- On Wednesday, April 21, Agriculture Secretary Tom Vilsack announced several major changes to the Conservation Reserve Program (CRP).
- The announced changes were designed to increase enrollment in the nation’s largest private lands conservation program while providing additional incentives for the use of CRP to mitigate the effects of climate change.
- The Congressional Sportsmen’s Foundation (CSF) has advocated for many of these changes since the first general CRP signup following the passage of the 2018 Farm Bill.
Why it matters: The Conservation Reserve Program has been among the largest and most successful private lands conservation programs since its establishment in 1985. In recent years, enrollment in the program has declined and is currently several million acres below the acreage cap established by Congress in the 2018 Farm Bill. The changes announced by Agriculture Secretary Tom Vilsack make the program more profitable for landowners who are willing to implement conservation practices designed to benefit soil health, water quality, wildlife habitat, and now climate change mitigation efforts. Additionally, by moving the State Acres for Wildlife Enhancement (SAFE) practices to the continuous CRP, landowners interested in incorporating wildlife-specific practices may now enroll in the program year-round, rather than during the competitive general signup.
The past decade has not necessarily been kind to the Conservation Reserve Program. Since 2007, enrollment has decreased from an all-time high of nearly 37 million acres down to around 20 million. While the causes of this decline are varied, they have resulted in a significant decline in CRP enrollment to the detriment of soil health, water quality, and, of particular importance to sportsmen and women, wildlife habitat. Fortunately, several changes announced by Agriculture Secretary Tom Vilsack set the stage for a resurgence of this important program.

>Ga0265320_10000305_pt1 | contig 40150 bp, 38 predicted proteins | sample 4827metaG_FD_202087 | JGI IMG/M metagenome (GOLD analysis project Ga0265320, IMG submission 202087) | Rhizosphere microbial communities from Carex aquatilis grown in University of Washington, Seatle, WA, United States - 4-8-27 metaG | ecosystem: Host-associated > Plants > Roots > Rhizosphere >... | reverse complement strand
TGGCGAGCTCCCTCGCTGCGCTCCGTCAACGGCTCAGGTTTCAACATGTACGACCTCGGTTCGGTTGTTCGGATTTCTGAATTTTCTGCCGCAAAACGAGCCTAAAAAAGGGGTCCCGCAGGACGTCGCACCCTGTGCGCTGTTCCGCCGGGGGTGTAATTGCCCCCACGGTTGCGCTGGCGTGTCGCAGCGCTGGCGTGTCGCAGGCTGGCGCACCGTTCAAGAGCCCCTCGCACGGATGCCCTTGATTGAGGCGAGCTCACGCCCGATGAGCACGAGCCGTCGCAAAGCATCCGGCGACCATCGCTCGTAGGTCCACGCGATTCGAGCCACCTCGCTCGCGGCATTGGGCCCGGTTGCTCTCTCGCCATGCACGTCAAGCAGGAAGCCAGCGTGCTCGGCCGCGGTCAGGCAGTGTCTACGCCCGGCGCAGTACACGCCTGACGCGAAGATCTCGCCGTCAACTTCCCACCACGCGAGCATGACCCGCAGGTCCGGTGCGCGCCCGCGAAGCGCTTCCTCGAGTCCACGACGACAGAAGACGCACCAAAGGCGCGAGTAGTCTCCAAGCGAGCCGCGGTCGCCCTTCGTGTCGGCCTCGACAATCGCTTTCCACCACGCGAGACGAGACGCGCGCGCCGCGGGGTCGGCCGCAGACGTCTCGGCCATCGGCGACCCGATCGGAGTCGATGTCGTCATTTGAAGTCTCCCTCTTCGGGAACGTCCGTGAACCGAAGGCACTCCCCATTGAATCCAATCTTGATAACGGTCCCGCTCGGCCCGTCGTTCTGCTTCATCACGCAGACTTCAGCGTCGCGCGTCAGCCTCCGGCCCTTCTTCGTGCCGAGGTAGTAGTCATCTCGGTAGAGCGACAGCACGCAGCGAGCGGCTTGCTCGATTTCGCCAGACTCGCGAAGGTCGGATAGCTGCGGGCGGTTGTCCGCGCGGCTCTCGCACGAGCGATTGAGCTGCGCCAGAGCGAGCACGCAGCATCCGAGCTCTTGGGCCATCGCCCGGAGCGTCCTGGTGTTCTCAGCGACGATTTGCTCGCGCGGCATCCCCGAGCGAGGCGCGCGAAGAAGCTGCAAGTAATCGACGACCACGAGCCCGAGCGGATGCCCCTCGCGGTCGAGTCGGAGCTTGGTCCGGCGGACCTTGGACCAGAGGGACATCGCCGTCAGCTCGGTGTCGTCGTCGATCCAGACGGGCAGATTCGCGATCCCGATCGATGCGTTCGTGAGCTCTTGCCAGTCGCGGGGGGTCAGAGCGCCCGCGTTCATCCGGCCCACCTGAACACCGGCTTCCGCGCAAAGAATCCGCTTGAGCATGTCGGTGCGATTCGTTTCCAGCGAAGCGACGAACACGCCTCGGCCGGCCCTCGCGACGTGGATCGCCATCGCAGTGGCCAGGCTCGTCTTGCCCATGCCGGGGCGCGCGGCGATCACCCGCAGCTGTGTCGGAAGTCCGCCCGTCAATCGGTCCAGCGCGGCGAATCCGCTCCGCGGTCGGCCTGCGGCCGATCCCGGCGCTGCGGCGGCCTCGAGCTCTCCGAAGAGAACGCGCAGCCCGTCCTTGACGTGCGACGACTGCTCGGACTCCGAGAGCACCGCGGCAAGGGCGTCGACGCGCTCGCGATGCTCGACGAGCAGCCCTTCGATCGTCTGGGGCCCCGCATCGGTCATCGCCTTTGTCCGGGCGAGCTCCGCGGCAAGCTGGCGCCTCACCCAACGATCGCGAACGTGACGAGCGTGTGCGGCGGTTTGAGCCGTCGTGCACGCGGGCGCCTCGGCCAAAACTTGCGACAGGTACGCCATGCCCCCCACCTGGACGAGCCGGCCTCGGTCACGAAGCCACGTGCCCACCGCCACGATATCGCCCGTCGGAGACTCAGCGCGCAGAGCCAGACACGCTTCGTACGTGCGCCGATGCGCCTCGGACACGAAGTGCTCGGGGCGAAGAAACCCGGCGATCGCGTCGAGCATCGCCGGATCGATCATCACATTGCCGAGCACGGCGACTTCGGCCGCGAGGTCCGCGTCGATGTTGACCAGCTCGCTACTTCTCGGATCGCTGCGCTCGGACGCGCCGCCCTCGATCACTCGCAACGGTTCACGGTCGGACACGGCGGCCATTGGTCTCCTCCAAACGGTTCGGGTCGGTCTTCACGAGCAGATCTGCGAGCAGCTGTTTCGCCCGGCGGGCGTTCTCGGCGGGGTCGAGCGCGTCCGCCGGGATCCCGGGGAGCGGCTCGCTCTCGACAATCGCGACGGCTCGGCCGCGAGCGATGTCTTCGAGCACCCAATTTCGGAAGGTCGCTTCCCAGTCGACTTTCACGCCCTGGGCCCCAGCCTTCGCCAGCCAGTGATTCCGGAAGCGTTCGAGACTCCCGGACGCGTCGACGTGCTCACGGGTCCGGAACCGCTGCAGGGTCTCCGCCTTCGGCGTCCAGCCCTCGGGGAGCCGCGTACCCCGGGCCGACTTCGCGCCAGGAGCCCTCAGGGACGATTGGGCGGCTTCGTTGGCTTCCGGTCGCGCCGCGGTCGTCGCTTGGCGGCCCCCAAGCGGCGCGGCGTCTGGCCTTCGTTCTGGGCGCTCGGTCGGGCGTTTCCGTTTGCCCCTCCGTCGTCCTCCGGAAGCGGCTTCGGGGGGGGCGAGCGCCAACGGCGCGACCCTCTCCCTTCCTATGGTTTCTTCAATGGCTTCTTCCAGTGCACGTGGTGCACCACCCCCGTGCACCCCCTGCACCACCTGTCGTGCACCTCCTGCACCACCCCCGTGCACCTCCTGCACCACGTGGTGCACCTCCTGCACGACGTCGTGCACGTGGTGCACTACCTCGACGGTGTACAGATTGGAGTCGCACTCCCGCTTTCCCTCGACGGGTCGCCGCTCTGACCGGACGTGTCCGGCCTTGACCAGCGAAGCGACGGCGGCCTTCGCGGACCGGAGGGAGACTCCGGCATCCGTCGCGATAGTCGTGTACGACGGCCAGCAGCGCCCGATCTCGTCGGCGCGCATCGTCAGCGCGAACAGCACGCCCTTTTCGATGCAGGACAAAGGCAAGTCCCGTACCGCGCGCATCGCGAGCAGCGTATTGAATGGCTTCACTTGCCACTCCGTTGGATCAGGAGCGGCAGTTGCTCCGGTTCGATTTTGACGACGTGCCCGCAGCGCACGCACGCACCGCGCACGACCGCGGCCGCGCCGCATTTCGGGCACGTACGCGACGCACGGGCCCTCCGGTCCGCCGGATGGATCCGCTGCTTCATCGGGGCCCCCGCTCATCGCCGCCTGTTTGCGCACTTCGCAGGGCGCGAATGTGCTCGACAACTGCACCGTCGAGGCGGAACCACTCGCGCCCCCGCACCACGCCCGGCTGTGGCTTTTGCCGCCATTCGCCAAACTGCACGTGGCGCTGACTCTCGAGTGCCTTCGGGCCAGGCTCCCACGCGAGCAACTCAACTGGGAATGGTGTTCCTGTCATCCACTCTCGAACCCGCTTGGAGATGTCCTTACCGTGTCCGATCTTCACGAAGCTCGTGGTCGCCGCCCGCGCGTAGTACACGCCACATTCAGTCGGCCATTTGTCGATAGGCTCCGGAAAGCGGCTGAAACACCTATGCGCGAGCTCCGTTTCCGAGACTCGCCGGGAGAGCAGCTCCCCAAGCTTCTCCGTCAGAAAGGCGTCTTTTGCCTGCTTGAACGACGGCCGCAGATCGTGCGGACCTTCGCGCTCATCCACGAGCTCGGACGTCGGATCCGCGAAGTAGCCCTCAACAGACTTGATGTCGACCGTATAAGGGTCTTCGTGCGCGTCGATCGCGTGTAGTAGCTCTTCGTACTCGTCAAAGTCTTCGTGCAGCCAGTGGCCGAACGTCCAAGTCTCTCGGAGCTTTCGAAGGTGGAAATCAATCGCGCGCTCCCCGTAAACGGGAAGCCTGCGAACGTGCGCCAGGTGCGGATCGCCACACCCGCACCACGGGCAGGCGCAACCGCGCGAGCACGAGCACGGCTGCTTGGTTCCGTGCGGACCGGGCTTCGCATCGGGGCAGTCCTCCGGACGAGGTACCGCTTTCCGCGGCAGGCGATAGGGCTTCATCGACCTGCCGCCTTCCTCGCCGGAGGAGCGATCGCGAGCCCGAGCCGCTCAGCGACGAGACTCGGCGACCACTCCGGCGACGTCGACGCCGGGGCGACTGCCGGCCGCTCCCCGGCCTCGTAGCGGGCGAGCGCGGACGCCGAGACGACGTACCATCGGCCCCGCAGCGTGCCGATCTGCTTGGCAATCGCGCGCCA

Among the changes are several priorities that CSF has supported since the final rules for CRP under the 2018 Farm Bill were announced. First, rental rate calculations, which determine the per acre revenue that landowners will generate from land enrolled in the program, have been adjusted to account for on-site soil productivity. This adjustment allows landowners to receive rates that are tailored to the soil conditions on their property, ensuring the CRP can be incorporated as a profitable part of their system. Additionally, incentive payments for lands enrolled in continuous CRP (i.e., non-competitive applications that may be considered on a year-round basis) were raised from 20% of the practice cost to 50%, resulting in greater incentives for landowners who implement these important practices.
Finally, and of particular importance to sportsmen and women, is the decision to return State Acres for Wildlife Enhancement (SAFE) to the continuous CRP signup. This change means that SAFE practices can now be enrolled on a year-round, non-competitive basis. Currently, landowners can only enroll in SAFE practices through the annual, competitive general CRP signup. By moving to the continuous signup, landowners will have an easier path to improving their land for the benefit of wildlife.
In addition to the changes above, Secretary Vilsack and the U.S. Department of Agriculture (USDA) unveiled additional incentives designed to promote the use of CRP to address the effects of climate change. As climate change mitigation and carbon sequestration continue to receive attention, it will be critical to have support from our nation’s private landowners. To learn more about these changes, read the USDA’s press release here.
Share this page
Your opinion counts
Recently, two Montana state representatives have proposed more aggressive legislation addressing the state's gray wolf population. These bills range from the addition of a wolf tag into big game combination tags, to year-round sanctioned harvest without a license, use of snare traps, and private reimbursement of wolf harvest. Currently, the wolf population in Montana sits at 850 wolves, which is 700 over the state’s minimum recovery goal of 150 wolves. Which of the below options for wolf management do you support? (Select all that apply)Vote Here
- Regulated hunting under the management of the state fish and wildlife agency during a specific season (24.75%)
- Year-round hunting of wolves without a license (14.85%)
- The use of snares (trapping) without hunting allowances (1.98%)
- A combination of hunting and trapping during specific seasons regulated by the fish and wildlife agency (33.66%)
- The establishment of a bounty program to incentivize harvest during specific seasons (2.97%)
- Other (1.98%)
- I do not support the take of wolves (19.80%)